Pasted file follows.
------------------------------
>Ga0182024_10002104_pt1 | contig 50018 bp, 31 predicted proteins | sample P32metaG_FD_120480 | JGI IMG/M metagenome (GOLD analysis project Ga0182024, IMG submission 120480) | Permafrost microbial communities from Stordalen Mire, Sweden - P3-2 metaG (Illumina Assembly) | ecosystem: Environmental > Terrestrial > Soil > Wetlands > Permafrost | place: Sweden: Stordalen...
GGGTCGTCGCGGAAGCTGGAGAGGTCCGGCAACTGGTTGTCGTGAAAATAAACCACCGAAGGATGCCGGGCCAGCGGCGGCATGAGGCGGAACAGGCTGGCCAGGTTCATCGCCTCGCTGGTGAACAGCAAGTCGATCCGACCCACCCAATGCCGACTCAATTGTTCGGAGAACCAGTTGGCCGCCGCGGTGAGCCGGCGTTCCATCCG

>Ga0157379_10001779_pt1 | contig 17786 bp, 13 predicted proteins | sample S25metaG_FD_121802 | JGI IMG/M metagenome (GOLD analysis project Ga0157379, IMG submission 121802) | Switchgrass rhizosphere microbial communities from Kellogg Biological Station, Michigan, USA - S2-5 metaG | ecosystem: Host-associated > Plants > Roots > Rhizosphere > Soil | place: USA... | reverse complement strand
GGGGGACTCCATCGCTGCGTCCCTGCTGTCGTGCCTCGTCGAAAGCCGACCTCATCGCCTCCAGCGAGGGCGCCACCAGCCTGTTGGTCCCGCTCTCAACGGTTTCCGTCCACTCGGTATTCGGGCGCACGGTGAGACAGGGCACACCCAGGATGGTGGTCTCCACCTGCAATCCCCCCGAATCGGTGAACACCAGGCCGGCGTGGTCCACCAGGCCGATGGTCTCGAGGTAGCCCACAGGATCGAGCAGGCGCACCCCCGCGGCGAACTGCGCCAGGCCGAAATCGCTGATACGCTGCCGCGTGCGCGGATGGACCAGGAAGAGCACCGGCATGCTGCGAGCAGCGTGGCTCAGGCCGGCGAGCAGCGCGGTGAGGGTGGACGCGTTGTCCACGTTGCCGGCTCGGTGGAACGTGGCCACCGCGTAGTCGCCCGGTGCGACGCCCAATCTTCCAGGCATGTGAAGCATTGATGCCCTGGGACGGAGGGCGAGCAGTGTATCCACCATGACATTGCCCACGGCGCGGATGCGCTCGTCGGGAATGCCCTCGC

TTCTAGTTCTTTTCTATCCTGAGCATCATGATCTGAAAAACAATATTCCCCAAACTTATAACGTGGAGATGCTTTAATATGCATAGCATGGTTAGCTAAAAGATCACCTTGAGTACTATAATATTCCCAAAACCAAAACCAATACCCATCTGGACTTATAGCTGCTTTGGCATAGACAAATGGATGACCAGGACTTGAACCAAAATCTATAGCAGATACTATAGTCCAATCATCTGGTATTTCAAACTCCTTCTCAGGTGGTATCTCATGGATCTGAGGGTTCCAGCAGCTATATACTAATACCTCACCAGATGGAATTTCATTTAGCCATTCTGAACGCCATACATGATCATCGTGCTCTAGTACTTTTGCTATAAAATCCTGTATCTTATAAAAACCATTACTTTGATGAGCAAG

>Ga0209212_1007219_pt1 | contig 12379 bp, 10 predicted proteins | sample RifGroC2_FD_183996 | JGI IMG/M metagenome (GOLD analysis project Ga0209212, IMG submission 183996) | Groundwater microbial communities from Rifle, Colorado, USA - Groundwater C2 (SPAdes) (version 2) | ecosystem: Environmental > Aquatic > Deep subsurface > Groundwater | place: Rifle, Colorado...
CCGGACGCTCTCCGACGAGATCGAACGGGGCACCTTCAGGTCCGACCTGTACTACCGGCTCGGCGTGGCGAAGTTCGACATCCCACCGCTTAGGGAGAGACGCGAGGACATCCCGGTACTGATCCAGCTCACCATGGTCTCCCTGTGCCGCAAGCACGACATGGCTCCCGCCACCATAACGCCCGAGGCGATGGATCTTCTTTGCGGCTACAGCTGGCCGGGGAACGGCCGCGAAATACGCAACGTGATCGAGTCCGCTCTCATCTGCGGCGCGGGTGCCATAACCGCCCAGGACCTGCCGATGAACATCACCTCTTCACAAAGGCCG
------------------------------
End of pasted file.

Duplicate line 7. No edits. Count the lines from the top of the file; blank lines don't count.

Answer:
CCGGACGCTCTCCGACGAGATCGAACGGGGCACCTTCAGGTCCGACCTGTACTACCGGCTCGGCGTGGCGAAGTTCGACATCCCACCGCTTAGGGAGAGACGCGAGGACATCCCGGTACTGATCCAGCTCACCATGGTCTCCCTGTGCCGCAAGCACGACATGGCTCCCGCCACCATAACGCCCGAGGCGATGGATCTTCTTTGCGGCTACAGCTGGCCGGGGAACGGCCGCGAAATACGCAACGTGATCGAGTCCGCTCTCATCTGCGGCGCGGGTGCCATAACCGCCCAGGACCTGCCGATGAACATCACCTCTTCACAAAGGCCG